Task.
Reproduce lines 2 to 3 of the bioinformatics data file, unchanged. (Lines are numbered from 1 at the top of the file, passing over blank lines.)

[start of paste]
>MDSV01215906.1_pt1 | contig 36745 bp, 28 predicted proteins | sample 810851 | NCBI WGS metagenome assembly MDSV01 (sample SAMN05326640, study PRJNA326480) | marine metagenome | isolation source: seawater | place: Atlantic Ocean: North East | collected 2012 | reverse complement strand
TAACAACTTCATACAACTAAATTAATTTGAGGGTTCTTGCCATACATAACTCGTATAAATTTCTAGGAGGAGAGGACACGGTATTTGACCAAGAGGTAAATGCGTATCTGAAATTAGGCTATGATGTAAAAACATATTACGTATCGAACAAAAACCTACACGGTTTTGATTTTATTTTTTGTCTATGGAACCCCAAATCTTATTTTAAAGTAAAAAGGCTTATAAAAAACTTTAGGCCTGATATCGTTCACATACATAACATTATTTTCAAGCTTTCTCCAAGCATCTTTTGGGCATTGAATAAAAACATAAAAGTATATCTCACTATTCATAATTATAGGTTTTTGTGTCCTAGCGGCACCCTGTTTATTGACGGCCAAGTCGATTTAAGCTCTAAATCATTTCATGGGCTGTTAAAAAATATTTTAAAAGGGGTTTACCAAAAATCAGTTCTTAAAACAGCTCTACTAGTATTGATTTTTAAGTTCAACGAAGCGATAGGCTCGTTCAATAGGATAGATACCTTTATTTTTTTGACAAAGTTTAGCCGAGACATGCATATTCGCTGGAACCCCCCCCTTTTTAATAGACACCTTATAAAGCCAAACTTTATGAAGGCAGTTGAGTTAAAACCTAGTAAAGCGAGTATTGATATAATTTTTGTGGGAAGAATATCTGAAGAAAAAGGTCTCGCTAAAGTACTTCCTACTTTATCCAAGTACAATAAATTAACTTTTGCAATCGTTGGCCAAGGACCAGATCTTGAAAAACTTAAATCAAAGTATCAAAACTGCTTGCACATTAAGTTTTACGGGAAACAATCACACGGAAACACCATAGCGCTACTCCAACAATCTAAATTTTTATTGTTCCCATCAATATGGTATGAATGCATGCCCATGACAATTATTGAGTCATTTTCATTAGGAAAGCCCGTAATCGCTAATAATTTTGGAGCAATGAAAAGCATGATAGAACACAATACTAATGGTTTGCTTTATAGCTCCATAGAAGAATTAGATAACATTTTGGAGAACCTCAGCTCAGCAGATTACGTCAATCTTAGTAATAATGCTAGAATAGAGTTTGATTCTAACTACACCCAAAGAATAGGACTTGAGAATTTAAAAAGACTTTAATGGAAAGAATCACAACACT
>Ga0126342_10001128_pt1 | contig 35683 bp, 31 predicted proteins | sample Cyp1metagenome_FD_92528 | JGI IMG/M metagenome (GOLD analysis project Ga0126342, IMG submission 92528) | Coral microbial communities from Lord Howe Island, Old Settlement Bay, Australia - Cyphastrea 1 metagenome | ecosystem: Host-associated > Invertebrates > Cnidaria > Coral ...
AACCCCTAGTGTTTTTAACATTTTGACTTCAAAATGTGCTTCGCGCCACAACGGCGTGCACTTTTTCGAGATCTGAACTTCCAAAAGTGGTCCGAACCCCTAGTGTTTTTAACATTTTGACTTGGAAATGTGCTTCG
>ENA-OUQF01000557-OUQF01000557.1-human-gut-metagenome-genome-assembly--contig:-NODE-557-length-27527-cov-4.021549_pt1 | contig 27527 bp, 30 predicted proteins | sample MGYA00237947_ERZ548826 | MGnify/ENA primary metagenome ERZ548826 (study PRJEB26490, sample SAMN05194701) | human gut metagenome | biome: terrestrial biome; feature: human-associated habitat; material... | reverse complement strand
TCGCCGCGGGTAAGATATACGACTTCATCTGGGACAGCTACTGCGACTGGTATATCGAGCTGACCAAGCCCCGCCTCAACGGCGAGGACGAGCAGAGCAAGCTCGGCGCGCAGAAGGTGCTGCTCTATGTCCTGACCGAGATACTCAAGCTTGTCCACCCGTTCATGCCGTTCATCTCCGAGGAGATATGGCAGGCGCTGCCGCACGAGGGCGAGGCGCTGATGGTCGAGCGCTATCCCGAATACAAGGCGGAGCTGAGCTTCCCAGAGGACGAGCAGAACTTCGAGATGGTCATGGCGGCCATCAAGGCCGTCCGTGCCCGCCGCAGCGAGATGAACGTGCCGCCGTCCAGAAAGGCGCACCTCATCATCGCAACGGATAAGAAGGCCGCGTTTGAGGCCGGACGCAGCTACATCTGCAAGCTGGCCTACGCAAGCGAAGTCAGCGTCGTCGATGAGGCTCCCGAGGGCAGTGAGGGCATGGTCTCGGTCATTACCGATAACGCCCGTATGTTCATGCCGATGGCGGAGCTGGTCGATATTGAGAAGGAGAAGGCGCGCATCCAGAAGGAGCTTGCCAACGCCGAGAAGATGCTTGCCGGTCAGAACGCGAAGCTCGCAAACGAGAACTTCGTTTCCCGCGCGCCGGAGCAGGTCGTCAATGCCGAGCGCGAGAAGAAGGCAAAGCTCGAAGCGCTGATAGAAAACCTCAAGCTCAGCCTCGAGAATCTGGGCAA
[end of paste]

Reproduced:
TAACAACTTCATACAACTAAATTAATTTGAGGGTTCTTGCCATACATAACTCGTATAAATTTCTAGGAGGAGAGGACACGGTATTTGACCAAGAGGTAAATGCGTATCTGAAATTAGGCTATGATGTAAAAACATATTACGTATCGAACAAAAACCTACACGGTTTTGATTTTATTTTTTGTCTATGGAACCCCAAATCTTATTTTAAAGTAAAAAGGCTTATAAAAAACTTTAGGCCTGATATCGTTCACATACATAACATTATTTTCAAGCTTTCTCCAAGCATCTTTTGGGCATTGAATAAAAACATAAAAGTATATCTCACTATTCATAATTATAGGTTTTTGTGTCCTAGCGGCACCCTGTTTATTGACGGCCAAGTCGATTTAAGCTCTAAATCATTTCATGGGCTGTTAAAAAATATTTTAAAAGGGGTTTACCAAAAATCAGTTCTTAAAACAGCTCTACTAGTATTGATTTTTAAGTTCAACGAAGCGATAGGCTCGTTCAATAGGATAGATACCTTTATTTTTTTGACAAAGTTTAGCCGAGACATGCATATTCGCTGGAACCCCCCCCTTTTTAATAGACACCTTATAAAGCCAAACTTTATGAAGGCAGTTGAGTTAAAACCTAGTAAAGCGAGTATTGATATAATTTTTGTGGGAAGAATATCTGAAGAAAAAGGTCTCGCTAAAGTACTTCCTACTTTATCCAAGTACAATAAATTAACTTTTGCAATCGTTGGCCAAGGACCAGATCTTGAAAAACTTAAATCAAAGTATCAAAACTGCTTGCACATTAAGTTTTACGGGAAACAATCACACGGAAACACCATAGCGCTACTCCAACAATCTAAATTTTTATTGTTCCCATCAATATGGTATGAATGCATGCCCATGACAATTATTGAGTCATTTTCATTAGGAAAGCCCGTAATCGCTAATAATTTTGGAGCAATGAAAAGCATGATAGAACACAATACTAATGGTTTGCTTTATAGCTCCATAGAAGAATTAGATAACATTTTGGAGAACCTCAGCTCAGCAGATTACGTCAATCTTAGTAATAATGCTAGAATAGAGTTTGATTCTAACTACACCCAAAGAATAGGACTTGAGAATTTAAAAAGACTTTAATGGAAAGAATCACAACACT
>Ga0126342_10001128_pt1 | contig 35683 bp, 31 predicted proteins | sample Cyp1metagenome_FD_92528 | JGI IMG/M metagenome (GOLD analysis project Ga0126342, IMG submission 92528) | Coral microbial communities from Lord Howe Island, Old Settlement Bay, Australia - Cyphastrea 1 metagenome | ecosystem: Host-associated > Invertebrates > Cnidaria > Coral ...